How to Start Racing - buy your copy & accelerate up the grid

Posted: January 16, 2018

If you follow our social media feeds you may have noticed recently, the occasional post on autonomous vehicles. Now it may not be a topic that’s popular with many driving enthusiasts, but autonomous vehicles are an inevitable part of our future and the reality is they’re not too far off either. Buy a new car today and it will already be packed with advanced technology that would have seemed unlikely even 10 years ago. A small army of cameras and radars monitor hazards ahead and Autonomous Emergency Braking (AEB) systems can apply the brakes in case of a potential crash. Lane departure technology keeps motorists on track if their attention starts to wane, adaptive cruise control will keep your vehicle a safe distance from the one in front and don’t forget parking assist. The youth of today will never know the pressure of having to complete a parallel park in their driving test.

Of course, all of these new driver aids still don’t add up to fully autonomous vehicles and it’s likely to be a few years yet before we start seeing these in our showrooms. The Society of Automotive Engineers however, has helpfully created a system of classification for autonomous vehicles to help the motoring industry and people like you and me understand the roadmap (excuse the pun) ahead for the industry and I thought it would be useful to share this with you below. Vehicle autonomy falls into the following 5 categories.

Level 0: This is where many of the cars available today are as they lack any autonomous driving functions. The driver is responsible for all steering, acceleration, and braking, even if the vehicle is equipped with forward collision warning, cruise control, or lane departure warning.

Level 1: Vehicles in this category have one or more systems that can intervene to brake, steer, or accelerate the car, but the systems do not work in tandem with one another. Examples of Level 1 features include adaptive cruise control, automatic emergency braking, and lane keeping assist.

Level 2: At this level autonomous vehicles can simultaneously control steering and speed at the same time, without driver intervention for short periods. They cannot perform autonomously under all conditions. The driver is required to stay attentive and be able to regain control of the car at any time. This level of autonomy is already available in some vehicles and you can expect it to spread into more models in 2018.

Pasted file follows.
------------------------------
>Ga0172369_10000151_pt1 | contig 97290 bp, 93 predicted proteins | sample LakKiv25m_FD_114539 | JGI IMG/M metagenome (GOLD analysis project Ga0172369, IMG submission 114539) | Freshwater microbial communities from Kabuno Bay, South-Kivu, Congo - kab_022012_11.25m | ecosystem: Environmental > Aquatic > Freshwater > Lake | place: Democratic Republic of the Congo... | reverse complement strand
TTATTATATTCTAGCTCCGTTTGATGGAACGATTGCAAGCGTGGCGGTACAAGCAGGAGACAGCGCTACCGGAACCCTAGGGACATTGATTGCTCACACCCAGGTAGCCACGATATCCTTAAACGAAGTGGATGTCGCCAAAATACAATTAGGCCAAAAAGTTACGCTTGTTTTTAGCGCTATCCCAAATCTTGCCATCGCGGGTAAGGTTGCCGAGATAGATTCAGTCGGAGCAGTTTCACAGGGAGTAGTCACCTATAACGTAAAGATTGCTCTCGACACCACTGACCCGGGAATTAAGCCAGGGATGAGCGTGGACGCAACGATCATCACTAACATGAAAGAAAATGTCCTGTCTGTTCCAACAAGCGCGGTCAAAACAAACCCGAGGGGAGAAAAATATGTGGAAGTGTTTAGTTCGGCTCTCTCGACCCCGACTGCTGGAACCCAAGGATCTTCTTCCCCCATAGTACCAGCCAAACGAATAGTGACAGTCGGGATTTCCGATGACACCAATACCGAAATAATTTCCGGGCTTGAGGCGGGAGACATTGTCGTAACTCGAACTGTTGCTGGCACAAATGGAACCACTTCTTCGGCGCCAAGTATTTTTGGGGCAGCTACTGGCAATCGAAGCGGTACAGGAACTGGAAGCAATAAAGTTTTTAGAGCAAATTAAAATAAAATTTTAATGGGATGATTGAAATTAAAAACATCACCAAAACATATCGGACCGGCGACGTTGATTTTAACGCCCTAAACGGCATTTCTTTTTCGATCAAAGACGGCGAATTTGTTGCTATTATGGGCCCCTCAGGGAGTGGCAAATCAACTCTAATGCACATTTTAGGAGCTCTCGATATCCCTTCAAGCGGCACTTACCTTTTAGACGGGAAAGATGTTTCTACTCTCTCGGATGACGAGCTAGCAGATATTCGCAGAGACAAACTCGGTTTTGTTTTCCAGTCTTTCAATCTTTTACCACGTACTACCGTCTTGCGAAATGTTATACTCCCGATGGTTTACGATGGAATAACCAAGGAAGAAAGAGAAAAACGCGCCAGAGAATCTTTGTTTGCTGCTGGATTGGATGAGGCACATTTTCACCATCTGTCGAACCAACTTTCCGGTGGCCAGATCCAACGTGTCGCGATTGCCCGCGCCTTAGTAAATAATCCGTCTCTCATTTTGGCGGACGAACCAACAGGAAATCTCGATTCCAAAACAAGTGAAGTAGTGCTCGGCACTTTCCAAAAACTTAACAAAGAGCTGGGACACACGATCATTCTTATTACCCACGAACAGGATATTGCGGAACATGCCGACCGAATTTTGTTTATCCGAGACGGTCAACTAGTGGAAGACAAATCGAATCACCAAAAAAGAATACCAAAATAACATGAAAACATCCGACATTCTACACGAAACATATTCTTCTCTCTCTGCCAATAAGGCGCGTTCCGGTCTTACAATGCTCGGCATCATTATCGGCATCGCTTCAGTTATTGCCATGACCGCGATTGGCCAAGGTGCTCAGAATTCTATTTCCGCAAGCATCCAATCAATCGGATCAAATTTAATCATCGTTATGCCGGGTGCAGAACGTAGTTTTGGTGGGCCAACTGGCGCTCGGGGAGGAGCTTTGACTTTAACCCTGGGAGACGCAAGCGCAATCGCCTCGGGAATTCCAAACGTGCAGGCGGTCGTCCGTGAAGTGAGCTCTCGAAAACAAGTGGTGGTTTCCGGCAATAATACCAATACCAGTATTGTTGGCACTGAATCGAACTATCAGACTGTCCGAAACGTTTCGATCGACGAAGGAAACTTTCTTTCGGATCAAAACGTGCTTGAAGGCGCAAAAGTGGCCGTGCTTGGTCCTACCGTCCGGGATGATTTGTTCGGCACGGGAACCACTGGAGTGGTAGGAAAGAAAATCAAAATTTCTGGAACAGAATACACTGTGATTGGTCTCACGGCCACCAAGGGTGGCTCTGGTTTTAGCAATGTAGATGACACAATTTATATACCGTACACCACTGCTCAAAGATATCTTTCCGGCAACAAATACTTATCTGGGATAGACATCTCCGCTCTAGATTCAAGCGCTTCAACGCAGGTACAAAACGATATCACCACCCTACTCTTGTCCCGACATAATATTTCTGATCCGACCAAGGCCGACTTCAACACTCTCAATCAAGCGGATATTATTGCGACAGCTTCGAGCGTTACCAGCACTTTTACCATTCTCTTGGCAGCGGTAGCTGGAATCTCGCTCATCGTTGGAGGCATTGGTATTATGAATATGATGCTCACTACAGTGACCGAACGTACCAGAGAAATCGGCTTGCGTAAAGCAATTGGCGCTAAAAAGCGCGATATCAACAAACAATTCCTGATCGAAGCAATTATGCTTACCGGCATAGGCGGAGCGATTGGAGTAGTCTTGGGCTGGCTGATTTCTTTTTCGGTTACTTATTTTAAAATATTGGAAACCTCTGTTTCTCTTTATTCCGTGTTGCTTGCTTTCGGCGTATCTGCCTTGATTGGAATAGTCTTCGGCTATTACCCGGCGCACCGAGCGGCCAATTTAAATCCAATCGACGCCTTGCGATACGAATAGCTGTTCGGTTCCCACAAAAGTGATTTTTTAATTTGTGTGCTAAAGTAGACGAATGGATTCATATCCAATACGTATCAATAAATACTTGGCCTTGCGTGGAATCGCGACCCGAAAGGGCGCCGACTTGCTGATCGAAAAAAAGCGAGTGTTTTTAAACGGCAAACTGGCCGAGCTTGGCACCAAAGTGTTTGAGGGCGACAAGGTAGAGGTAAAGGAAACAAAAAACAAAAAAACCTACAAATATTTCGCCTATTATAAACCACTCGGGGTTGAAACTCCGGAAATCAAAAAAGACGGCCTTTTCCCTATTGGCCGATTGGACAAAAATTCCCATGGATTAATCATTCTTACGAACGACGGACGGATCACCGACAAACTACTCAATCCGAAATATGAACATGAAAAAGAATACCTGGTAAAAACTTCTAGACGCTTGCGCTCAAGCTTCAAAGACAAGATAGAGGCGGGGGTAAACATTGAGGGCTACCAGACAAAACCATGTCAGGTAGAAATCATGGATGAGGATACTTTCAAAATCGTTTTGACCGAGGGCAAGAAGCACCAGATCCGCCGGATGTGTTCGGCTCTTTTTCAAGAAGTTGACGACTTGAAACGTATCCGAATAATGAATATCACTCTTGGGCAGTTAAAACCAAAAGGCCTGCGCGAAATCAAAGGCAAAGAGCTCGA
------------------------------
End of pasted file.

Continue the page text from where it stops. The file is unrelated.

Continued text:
Level 3: Now we’re getting towards the sharper end of the spectrum. Vehicles at this level have full autonomous functions in all driving conditions but need to shift control back to the driver if they are unable to perform. This level is seen as the first at which a driver can theoretically take his or her eyes off the road to perform other tasks (if they dare).

Level 4: This is what is meant by "fully autonomous." Level 4 vehicles are "designed to perform all safety-critical driving functions and monitor roadway conditions for an entire trip." However, it's important to note that this is limited to the "operational design domain (ODD)" of the vehicle meaning it does not cover every driving scenario. It is estimated that this level of autonomy will be available in cars from 2021. That’s just 3 years from now.

Level 5: It is anticipated that level 5 autonomy will be available in vehicles from around 2025. At this point a car will be able to drive itself fully from door to door without a driver needing to touch the wheel. This will include driving on motorways, city environments that feature traffic lights, junctions, roundabouts and even off road. Cars will be connected wirelessly to each other and communicate with the road infrastructure to make decisions on traffic and journey times. It’s likely a steering wheel will still be present. Beyond 2025 however, it’s feasible we could see the first vehicle with no option for a driver to take control at all and when that happens, you can expect car design as we know it to change beyond recognition.

So, where does that leave the driving enthusiasts and motoring professionals like you and me? Well, I don’t think there’s a need to hang up the driving gloves just yet. Whilst the technology might be available sooner than we realise, the real barrier to progress will be public perception and that may take some time to change. I’m confident too that even when driving for the majority becomes a thing of the past, there will always be people like you and me keeping the skill alive, sharing our passion and helping a new generation catch the driving bug.

Autonomous Vehicles / Self-driving cars / motor industry / Engineering

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